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Review: Audiophilleo 1 + Pure Power vs Audiophilleo 2 (USB-SPDIF Converters)

The Audiophilleo 1 and 2 latest acquisitions, following Halide Bridge, ART Legato and Stello U3 as high fidelity USB to SPDIF interfaces. I initially bought the Audiophilleo 1 + PurePower upgrade, as I was interested in its high quality digital attenuation. Soon, I also decided I wanted a standard, cheaper Audiophilleo 2 to see to what extent the PurePower upgraded was improving the sound.

The Pure Power is a battery upgrade option which isolates the output stage and clocks from the USB side. The Pure Power also has its own LED screen, which keeps the voltage level under monitoring. An AP1 modded with the Pure Power cannot work without it.

I have been using the two units with a Wireworld Ultraviolet USB cable; both units come with three different connectors/adapters, which are screwed into the unit in order to directly connect to coax, BNC (male) and BNC (female) DAC’s. Hence, the Audiophilleo units don’t need a separate digital cable towards the DAC.


Test Gear

I have evaluated the Audiophilleo 1&2 using a Yulong D18 and Museatex Idat-44 Mobile, a Stax SRM-727A amplifier and Stax Gamma Pro (electrostatic system), and Headamp AE-2 with Etymotic ER4P and Audio-Technica AD2000 (dynamic system).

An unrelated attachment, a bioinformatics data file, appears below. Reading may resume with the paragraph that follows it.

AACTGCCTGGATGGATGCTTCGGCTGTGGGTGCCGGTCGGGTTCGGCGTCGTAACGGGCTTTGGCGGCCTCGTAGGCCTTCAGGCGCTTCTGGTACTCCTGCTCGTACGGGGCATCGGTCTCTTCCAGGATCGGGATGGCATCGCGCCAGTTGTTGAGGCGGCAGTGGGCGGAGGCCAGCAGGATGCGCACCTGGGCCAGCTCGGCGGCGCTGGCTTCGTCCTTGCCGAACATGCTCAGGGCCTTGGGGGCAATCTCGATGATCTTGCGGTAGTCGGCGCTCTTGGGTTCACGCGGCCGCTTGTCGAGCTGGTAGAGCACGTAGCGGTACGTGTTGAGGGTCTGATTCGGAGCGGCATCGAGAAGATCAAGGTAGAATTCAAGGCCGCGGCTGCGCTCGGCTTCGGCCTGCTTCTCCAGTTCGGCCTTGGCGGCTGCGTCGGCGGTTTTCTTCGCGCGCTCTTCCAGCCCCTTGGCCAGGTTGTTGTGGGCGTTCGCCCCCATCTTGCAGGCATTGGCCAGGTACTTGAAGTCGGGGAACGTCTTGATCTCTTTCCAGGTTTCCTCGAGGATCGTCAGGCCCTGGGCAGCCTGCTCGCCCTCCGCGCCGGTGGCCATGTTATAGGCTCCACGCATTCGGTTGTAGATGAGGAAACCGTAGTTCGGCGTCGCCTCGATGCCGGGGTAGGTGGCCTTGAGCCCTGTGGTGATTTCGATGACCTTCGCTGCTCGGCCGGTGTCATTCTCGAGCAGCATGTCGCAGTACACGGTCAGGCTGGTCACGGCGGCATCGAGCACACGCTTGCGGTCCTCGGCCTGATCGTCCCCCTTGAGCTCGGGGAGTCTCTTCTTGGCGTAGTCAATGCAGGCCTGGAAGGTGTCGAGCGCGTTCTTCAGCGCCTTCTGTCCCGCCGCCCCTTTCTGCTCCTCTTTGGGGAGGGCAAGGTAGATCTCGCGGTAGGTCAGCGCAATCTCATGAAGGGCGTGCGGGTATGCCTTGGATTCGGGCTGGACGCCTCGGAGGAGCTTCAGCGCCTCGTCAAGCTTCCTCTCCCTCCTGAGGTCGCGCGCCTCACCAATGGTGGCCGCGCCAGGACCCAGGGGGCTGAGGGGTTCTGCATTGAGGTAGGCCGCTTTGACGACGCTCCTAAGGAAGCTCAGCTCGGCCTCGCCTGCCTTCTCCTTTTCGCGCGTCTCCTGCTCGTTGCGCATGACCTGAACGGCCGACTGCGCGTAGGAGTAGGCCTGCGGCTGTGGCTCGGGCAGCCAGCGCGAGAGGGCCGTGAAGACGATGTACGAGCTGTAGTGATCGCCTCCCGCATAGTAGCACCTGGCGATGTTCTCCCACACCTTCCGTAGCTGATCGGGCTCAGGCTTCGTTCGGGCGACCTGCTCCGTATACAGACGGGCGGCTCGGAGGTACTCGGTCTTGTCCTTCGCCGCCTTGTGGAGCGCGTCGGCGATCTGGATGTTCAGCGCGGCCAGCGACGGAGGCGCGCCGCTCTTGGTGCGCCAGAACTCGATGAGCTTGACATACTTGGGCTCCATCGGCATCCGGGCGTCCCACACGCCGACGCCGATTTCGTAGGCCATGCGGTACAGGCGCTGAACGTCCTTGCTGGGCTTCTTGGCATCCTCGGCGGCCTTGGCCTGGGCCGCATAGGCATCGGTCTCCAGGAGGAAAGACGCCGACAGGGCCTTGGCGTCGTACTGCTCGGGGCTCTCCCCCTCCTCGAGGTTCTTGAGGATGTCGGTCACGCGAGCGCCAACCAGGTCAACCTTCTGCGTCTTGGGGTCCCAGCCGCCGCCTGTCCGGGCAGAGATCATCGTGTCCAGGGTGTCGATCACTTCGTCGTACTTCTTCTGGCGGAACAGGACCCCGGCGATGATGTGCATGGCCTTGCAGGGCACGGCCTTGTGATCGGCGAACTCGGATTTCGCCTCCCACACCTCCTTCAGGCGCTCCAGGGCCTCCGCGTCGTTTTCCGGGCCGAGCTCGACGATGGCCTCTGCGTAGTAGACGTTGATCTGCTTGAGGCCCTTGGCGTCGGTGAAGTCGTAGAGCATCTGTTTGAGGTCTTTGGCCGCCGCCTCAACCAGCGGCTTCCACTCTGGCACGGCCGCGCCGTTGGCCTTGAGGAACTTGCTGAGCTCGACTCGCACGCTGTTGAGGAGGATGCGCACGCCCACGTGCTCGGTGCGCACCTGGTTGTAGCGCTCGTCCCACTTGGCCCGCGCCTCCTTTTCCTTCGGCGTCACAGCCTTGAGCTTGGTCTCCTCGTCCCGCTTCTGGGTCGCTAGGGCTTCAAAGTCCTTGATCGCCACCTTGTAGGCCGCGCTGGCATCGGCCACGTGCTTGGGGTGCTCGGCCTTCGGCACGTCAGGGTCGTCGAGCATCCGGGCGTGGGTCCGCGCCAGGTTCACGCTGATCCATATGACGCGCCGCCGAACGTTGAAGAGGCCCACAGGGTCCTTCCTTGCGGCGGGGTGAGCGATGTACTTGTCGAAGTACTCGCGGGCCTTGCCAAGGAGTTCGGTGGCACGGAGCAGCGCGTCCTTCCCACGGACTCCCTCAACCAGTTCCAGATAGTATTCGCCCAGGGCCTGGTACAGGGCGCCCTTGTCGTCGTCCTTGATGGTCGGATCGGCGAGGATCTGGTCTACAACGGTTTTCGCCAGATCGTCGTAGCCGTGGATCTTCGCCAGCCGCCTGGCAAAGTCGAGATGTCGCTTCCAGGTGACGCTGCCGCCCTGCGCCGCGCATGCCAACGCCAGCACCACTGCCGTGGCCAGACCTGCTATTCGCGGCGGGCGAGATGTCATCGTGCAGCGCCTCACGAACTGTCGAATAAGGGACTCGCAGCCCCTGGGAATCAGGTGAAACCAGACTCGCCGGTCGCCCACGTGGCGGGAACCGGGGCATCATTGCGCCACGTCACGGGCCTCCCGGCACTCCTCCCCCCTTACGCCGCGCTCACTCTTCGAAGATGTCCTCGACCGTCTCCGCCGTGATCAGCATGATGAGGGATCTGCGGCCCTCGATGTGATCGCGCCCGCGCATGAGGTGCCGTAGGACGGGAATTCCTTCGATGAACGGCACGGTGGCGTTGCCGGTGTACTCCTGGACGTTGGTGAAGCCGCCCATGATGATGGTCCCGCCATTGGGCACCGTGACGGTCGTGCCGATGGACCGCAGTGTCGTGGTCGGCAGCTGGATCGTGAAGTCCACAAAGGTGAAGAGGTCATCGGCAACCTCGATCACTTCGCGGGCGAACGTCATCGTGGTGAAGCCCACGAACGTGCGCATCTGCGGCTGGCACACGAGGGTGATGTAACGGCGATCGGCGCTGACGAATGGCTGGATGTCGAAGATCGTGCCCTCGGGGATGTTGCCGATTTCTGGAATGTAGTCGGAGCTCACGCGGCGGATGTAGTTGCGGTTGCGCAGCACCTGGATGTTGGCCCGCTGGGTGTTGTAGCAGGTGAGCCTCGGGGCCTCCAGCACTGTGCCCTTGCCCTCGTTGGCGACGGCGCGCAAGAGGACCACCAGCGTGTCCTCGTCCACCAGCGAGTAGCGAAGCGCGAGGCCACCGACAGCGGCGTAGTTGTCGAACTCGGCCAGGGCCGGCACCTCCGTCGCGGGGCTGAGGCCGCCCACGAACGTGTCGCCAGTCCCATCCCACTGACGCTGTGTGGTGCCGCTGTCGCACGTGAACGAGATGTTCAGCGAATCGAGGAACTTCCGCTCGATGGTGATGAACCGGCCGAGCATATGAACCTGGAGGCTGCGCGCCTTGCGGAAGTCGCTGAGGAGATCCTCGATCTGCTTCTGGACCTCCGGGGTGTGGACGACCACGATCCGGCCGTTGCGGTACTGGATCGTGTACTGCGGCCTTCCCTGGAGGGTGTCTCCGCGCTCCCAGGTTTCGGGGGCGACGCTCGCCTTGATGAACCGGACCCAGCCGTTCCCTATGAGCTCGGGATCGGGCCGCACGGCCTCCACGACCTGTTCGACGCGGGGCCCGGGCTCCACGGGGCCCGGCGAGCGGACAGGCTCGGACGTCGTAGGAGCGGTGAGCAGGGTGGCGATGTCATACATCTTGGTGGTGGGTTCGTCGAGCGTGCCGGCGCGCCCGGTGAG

The same two systems have been tested with Stello U3 using the Idat-44 M; the dynamic system (out of Idat-44 M) has been tested with both Stello U3 and ART Legato.

Sonic Performance

While I found the ART Legato and Stello U3 to be on a similar level of performance, with a Legato having a tiny edge on dynamics and reverb, I do consider the Audiophilleo 1 + Pure Power to be on a different level.
The Audiophilleo much improves upon refinement, background clarity, delicacy. I have read somewhere, that a user found his Audiophilleo 2 (without Pure Power) to be “clearer than Stello U3″, and that certain readers where interpreting it as being “brighter”.
What I’d say, is simply that the AP1 is simply much more polished and refined than the U3. What’s “clearer” is the canvas. Details come up with their tiny spatial definition, everything can be placed more precisely. I couldn’t detect any additional brightness.
The best way to describe such behaviour, is that it’s easier to perceive a directional drift, with the tiny details. They more clearly move away from the listener, in the spatial canvas.
The Audiophilleo 2 (no Pure Power) is half way between the U3 / ART and AP+PurePower tier. I think it offers quite a bit more delicate pinpoint imaging than Stello U3, especially.
When using the PurePower-ed Audiophilleo 1, there is a further gain in delicacy, the spatial placement is more clearly layered, and the sense of “drifting” improves.
The difference produced by the PurePower is based on two principles: the use of the battery power (instead of sourcing the power from pc usb), and the isolation of the master clock in a separate region.